Jobseeker’s Guide to Online Reputation Management

When searching for a job, it’s very common for employers nowadays to look at your online profile. This information isn’t just used to “rule out” candidates. What a company finds about you online should reassure them about your qualifications and suitability as a prospective employee … not raise red flags.

Prospective employers will make judgments about you based on what they find out about you online. You want to come across as committed, competent, skilled, and of strong character and integrity. You can manage the impression others have about you through your online presence. However, it is important that your online professional image is also authentic and credible.

What is online about you is more important than ever, and this guide will help you manage your online presence as it relates to the job search.

►Google Alerts

You should also set up Google Alerts for your name so that you can be alerted when new information is posted online about you.

Use your name as the search query and determine what information you want searched (Everything, News, Blogs, Video, Discussions, Book), how often you want to receive email alerts, how broad you want the results to be (Everything, Only the Best Results), and where you want the alerts sent.

You can modify these alerts at any time, so start with broad results and you can refine them over time.

Me On the Web

“Me On the Web” is Google’s way of helping people manage their online brands. Using “Me On the Web,” you can create a profile to put your best foot forward, set up alerts to help you figure out when people are talking about you, and attempt to remove negative items related to your online presence.

Access Google’s “Me On the Web” here:

You will need to sign into your Google account — or create one — to access the tools.

Google recommends keeping your profile updated so people who are searching for you will be able to find precisely the information you want them to find.

To change your profile, click “Edit profile” in your dashboard.

You can also set up custom alerts. For your job search, you can set up alerts whenever a company you want to work for is mentioned. Just click “Add alert” and add in as many custom alerts as you want.

Your Facebook Profile

Facebook is increasingly being used by job seekers — and employers — in the job search. More than 18 million Americans credit Facebook as the source of how they found their current job. A 2011 Jobvite study found that 84 percent of job seekers had profiles on Facebook.

Having a Facebook account will also give you access to Facebook-related applications (apps), such as BeKnown, Glassdoor, and Branchout, which use your Facebook network to help you connect to job opportunities. These tools allow you to leverage your network to find job openings and insider connections into the companies you want to work for.

It is very important to check out your privacy settings on Facebook. Restricting the information you show to the public is important — but don’t just “set it and forget it.” Facebook occasionally updates its privacy settings, so you should review your settings regularly.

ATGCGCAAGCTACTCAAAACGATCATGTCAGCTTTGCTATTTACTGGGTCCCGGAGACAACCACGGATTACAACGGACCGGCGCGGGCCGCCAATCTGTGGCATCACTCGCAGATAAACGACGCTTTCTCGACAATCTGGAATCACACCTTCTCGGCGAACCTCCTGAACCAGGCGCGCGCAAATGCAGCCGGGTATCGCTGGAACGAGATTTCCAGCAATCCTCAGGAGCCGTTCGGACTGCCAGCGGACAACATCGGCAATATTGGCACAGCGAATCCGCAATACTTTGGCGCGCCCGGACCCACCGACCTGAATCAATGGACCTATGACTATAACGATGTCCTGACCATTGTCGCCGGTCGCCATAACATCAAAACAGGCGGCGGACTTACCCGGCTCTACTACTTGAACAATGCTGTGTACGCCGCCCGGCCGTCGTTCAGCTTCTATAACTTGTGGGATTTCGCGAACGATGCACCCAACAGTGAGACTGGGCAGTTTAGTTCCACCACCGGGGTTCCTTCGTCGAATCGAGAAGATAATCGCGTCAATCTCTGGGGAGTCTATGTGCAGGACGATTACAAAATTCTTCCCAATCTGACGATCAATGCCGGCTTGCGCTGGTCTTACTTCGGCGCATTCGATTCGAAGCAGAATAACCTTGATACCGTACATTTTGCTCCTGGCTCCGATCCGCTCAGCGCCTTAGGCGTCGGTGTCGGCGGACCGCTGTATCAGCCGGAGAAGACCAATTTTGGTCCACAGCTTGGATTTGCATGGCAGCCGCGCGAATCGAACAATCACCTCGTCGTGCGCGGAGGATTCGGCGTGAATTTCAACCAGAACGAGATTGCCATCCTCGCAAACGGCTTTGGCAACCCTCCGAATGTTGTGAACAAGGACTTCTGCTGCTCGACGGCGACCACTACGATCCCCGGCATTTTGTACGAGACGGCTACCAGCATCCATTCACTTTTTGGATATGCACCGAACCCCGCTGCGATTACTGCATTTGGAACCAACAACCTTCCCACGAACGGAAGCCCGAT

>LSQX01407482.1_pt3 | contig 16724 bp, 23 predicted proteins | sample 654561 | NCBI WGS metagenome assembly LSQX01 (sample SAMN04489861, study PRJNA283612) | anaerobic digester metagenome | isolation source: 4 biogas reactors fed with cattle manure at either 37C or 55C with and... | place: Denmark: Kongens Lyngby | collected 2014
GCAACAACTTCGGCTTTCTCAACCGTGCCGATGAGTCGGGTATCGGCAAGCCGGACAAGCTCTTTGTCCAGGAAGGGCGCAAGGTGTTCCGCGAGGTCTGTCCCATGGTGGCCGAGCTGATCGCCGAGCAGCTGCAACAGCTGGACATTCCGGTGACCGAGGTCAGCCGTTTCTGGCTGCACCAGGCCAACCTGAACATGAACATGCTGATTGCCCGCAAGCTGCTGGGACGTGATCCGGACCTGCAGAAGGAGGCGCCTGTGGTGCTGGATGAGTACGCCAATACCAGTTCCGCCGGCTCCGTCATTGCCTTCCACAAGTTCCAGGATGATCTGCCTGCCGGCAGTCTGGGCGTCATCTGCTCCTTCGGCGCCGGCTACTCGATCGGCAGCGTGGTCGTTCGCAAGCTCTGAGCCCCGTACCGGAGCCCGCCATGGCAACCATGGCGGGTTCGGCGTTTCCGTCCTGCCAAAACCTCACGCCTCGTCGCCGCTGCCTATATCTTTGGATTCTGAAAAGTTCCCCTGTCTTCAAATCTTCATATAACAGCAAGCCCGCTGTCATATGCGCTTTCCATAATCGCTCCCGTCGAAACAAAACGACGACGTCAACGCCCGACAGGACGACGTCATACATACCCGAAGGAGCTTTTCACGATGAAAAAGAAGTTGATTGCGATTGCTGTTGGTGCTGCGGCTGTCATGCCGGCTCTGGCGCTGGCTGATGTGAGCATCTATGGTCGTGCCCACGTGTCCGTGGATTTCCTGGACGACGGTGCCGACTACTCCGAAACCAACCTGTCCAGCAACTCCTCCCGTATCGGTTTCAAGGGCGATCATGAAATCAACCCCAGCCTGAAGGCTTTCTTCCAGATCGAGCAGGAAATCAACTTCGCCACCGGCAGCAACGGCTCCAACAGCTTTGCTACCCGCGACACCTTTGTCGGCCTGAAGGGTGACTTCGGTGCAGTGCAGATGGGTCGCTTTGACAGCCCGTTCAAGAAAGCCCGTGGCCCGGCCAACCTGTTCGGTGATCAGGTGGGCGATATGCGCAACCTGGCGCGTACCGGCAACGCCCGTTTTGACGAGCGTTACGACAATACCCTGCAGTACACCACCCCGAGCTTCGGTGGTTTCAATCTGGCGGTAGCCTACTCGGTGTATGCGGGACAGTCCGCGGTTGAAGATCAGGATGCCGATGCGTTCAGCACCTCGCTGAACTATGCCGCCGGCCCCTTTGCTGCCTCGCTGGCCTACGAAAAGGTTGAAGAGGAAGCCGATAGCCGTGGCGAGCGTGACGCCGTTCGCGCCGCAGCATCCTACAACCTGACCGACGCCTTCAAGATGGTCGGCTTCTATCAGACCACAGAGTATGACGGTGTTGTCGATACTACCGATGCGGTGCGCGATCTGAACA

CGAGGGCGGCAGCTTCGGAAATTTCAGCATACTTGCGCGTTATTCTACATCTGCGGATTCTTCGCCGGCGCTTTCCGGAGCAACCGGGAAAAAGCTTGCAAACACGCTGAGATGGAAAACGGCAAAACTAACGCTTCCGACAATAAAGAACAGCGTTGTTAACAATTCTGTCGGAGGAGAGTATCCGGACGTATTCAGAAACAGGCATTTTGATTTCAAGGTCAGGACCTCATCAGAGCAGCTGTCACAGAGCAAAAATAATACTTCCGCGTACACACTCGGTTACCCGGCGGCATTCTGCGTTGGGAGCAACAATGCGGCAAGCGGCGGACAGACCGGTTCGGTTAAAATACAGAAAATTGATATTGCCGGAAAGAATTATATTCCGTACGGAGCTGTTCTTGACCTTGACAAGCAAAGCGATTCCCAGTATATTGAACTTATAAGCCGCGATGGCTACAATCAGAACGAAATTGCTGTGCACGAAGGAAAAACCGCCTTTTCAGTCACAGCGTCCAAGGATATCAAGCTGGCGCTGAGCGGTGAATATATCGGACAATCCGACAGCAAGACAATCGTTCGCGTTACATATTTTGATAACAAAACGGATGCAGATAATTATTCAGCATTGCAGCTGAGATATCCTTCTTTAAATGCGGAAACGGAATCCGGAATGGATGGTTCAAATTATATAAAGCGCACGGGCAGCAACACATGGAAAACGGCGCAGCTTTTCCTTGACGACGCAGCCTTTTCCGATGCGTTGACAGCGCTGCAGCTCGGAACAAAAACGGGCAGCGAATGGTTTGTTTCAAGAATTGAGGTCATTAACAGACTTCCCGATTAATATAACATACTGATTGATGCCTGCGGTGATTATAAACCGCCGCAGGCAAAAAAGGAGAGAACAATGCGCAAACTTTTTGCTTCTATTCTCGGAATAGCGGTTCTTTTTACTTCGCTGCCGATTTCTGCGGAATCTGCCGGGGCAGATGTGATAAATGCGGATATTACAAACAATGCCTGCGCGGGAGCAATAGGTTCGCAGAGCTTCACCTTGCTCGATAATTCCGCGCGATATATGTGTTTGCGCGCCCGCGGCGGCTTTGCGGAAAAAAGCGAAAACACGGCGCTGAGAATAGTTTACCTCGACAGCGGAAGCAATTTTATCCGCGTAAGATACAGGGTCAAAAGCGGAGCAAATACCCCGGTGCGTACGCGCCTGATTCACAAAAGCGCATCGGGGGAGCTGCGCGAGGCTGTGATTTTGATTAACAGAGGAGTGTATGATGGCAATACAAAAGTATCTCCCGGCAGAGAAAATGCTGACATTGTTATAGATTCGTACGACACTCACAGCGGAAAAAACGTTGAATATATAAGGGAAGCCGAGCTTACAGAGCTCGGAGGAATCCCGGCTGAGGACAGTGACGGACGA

Learn more about Facebook privacy settings here:

Be sure to post content related to your profession or career on your Facebook page — and make those posts public. Share content you find in industry publications, traditional media, and blogs. Comment thoughtfully on the content. Post inspirational quotes from business leaders and relevant facts, figures, and infographics.

Keep in mind, however, the “Golden Rule” of posting any information online: If you don’t want your mom (or grandmother, or sister) to see it, don’t post it. Anyone who has access to your private profile can take a screenshot and post it publicly.

►In addition, some employers are asking for access to Facebook accounts. They ask the jobseeker to log into their account and then peek over their shoulder as they scroll through the account. In this instance, if you change post settings to “Only Me,” those will still be visible if you are logged into your account, and the hiring manager will be able to see them on your page. You are better off deleting controversial content — or not posting it in the first place. As the old saying goes, “Sometimes the best offense is a best defense.”

►If you have not tried it take a look at Glassdoor.

Glassdoor is another excellent resource for “insider” company research. You can learn about the company from current and former employees.

Links Interest

Leadership: How the Women of ‘Black Panther’ Teach Us Four Key Leadership Styles (Forbes)
This article provides an interesting approach, combining leadership style and negotiation framework insights based on the characters of the Black Panther movie.

Career: Overrated and Underrated Careers (And What You Can Learn from Them) (Ladders)
Some careers get all the hype … and then are not as glamorous as they seem. Read this article for creative ways your clients might use their existing skills in completely different careers.

Interviewing: Ask an Interview Coach: What Hiring Managers Want to Hear from Candidates in a Phone Interview (Glassdoor)
As phone and virtual interviews become more common, here is a resource to help you and your candidates be prepared.

Job Search: 4 Things Every Job Seeker Worries About (And What to Do About Them) (Fast Company)
Dealing with uncertainty and rejection can derail job search. This article shares tips for handling the four most common job search fears.

Branding: How Women Can Develop – and Promote – Their Personal Brand (Harvard Business Review)
Women face different challenges in earning promotions and building their personal brand. Read this article for practical tips on how your female clients can navigate those challenges and build a robust brand.